The trans fat revolution started in Chicago and New York, two cities known for their foodie culture. Here, the city officials cited the adverse effect of trans fats on the heart in banning these man-made fats from restaurant menus. Soon, other jurisdictions including Connecticut, California, Massachusetts, New Jersey, and New Hampshire also filed bills with the same purpose. Many restaurant chains also adopted a “no trans fat” policy in its food preparation – and it’s a good thing, indeed!
Of course, while restaurants may be among the biggest transgressors in trans fats, these aren’t the only violators. Consumers should also beware about the processed foods available in supermarkets and groceries that contain high amounts of trans fats.
But if you want to skip the trans fats in restaurants, you should know more about them. Here’s a basic guide.
Tiny But Unhealthy
Emphasis must be made first that trans fats are naturally found in many foods like milk, butter and meat albeit in tiny amounts. These manmade fats, however, are commonly found in deep-fried and baked foods cooked in partially hydrogenated vegetable fats. The foods with high amounts of trans fats include cakes, cookies, chips, crackers, and fries.
Most trans fats are made from liquid vegetable oils that, when subjected to the hydrogenation process, will turn into a partially solid product. Hydrogenation means hydrogen was added to the mix while a hydrogenated produce means it has been subjected to such process.
But trans fats weren’t the bad guys, so to speak, they are nowadays. These were originally touted as the healthy alternative to saturated fats, as well as used in a wide range of culinary purposes. The partially hydrogenated vegetable fats improved the shelf life, stability and texture in foods, maintained freshness in bakery goods, and even improved the quality of certain foods. Their use resulted in flakier crusts in pies, crunchier mouth-feel in cookies, and creamier feel in frosting.
No wonder that these were staple items in American households with a wide range of uses in fried and baked foods.
But scientists began discovering the harmful effects of trans fats on the body. Nowadays, we know that partially hydrogenated vegetable fats were just as capable as saturated fats in clogging arteries, raising LDL cholesterol levels, and reducing HDL cholesterol.
And it doesn’t stop there either! Trans fats also contain high levels of calories and, thus, can contribute to unwanted weight gain. Such is their negative effects that the U.S. Department of Agriculture warned consumers about limiting the intake of foods high in trans fats and saturated fats.
Lengthy List of Foods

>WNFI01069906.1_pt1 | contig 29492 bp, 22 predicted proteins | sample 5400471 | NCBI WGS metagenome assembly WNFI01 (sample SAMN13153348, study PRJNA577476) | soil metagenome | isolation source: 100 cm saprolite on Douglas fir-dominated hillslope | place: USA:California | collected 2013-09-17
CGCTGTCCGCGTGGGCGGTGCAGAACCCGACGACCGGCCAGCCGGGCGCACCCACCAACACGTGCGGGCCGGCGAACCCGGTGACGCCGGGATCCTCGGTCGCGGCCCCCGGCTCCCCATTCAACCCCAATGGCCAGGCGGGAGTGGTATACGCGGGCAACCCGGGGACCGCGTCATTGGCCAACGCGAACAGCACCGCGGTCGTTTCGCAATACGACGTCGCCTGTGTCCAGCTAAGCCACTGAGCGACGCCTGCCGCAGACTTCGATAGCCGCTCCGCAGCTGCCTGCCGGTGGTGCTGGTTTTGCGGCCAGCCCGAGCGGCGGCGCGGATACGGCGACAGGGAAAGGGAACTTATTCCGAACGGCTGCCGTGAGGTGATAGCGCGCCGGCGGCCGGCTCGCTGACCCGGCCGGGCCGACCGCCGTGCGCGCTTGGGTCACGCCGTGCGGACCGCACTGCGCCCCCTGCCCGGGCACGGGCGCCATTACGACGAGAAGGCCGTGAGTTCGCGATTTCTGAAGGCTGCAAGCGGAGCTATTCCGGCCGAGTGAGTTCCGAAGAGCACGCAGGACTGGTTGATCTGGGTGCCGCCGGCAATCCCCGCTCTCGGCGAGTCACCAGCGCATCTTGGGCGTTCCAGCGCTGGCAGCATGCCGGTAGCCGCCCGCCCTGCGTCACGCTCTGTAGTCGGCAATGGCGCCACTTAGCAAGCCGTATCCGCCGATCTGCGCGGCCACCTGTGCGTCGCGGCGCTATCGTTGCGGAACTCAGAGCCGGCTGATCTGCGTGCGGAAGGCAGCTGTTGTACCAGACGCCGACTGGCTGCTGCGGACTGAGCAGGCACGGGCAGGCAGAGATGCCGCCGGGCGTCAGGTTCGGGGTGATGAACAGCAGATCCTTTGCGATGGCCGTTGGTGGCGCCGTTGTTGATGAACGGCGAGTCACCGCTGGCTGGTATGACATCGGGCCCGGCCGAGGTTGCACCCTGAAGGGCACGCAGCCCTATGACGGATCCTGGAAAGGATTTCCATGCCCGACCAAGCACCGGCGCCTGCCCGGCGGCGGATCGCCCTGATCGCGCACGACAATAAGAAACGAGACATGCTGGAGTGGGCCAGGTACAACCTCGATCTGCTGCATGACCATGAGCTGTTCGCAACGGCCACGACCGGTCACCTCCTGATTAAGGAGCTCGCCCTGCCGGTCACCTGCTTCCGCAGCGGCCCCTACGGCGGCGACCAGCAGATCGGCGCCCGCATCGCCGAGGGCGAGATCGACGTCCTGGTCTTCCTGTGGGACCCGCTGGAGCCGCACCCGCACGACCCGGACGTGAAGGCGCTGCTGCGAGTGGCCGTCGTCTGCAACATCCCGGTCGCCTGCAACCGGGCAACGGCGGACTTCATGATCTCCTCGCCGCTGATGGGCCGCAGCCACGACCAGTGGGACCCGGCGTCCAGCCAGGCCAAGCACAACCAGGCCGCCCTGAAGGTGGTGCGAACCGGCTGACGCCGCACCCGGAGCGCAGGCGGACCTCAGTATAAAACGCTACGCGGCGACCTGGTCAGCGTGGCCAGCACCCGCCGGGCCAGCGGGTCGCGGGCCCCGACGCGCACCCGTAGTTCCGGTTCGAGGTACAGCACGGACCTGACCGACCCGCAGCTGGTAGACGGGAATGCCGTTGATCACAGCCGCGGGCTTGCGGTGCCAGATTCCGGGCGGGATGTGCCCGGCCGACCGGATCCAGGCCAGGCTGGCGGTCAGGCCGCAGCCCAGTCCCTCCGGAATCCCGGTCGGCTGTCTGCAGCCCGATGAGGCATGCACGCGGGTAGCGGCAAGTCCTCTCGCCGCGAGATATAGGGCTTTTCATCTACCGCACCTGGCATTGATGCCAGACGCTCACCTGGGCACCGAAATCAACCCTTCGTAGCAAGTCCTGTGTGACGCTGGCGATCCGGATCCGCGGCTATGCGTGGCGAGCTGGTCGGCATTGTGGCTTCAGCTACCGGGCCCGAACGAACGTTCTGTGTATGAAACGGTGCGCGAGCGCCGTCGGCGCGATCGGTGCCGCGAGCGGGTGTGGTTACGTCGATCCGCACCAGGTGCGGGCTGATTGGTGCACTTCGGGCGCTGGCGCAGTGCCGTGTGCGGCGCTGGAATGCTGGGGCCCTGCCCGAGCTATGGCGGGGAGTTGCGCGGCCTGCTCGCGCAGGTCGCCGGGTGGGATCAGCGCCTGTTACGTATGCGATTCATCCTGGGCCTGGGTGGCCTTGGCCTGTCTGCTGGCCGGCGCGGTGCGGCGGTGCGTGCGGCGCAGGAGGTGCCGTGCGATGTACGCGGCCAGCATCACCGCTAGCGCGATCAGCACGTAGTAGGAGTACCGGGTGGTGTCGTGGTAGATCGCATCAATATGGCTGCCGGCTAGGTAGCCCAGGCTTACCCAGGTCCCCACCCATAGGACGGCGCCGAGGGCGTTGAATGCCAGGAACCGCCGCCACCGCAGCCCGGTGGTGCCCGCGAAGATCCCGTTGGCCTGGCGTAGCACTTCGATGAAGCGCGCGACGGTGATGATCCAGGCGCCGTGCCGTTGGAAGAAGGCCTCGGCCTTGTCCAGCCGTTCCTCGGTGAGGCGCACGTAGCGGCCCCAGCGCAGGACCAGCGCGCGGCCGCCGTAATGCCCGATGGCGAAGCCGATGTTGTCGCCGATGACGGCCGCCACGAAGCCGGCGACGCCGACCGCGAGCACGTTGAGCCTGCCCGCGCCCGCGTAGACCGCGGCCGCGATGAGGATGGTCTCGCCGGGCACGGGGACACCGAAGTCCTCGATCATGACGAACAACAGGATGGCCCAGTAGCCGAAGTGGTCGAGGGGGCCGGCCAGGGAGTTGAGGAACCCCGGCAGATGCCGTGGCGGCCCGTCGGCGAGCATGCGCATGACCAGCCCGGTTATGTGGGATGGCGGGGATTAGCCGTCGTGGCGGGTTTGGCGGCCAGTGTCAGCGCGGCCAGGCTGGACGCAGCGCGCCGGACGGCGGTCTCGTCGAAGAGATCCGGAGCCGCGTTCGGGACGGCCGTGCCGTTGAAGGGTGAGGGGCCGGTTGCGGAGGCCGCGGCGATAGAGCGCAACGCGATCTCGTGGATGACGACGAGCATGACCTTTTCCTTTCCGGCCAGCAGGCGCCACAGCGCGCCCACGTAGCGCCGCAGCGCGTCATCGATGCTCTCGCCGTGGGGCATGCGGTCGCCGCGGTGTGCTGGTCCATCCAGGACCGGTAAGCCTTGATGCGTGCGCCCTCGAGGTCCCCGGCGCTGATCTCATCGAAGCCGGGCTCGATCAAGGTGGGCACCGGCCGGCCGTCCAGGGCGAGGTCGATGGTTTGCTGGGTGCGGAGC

Studies have shown that the following foods have the highest levels of trans fats, especially when served in restaurants:
- Cakes, cookies and pies, particularly the ones with frosting
- Biscuits (i.e., trans fats use result in flakier texture)
- Microwaveable breakfast sandwiches
- Crackers (i.e., trans fats are behind their long shelf life)
- Microwave popcorn, especially the flavored and buttered varieties
- Fried fast-food fare and deep-fried treats at fairs and the like
- Frozen pizzas
While you can’t entirely avoid these foods, especially when you live a hectic lifestyle where food convenience is a must, you can reduce your consumption. Better yet, you can make healthier decisions in your food choices!
Making Your Choices
When in you’re a restaurant, you can actually avoid trans fats by avoiding the fried foods as much as possible. But if you can’t do so for any reason, you should ask the chef about the type of oil that they use for frying and base your decision from there. You may have to make sacrifices if you’re determined to enjoy the benefits of a healthier diet.
But if you don’t feel confident yet about your willpower to resist temptation, you can choose to go to a restaurant serving salads and the like, such as Souplantation. You can then enjoy a flavorful and filling meal without exposing yourself to too much trans fats, sodium and sugar since fresh fruit or vegetable salads have little to none of them.
Lest you think that reducing or removing trans fats from your diet is all there is to it, think again! You have to understand that reaping the fruits of a healthy lifestyle doesn’t begin and end with trans fats avoidance. Instead, it’s a total lifestyle change that involves:
- Engaging in moderate intensity physical exercise, such as cycling, running, and swimming, at least three times a week for 30 minutes or more each session
- Limiting portion sizes and adopting a balanced diet with the right proportion of carbs, protein and fats.
- Choosing fruits, vegetables, whole grains, lean meats, cold-water fish, and either low-fat or non-fat dairy products instead of junk food.
- Adopting effective stress management techniques.
In the end, trans fats are just part of the equation and there’s no sense in blaming restaurants for your unhealthy eating habits. The change starts with you and you should act on your desired changes now.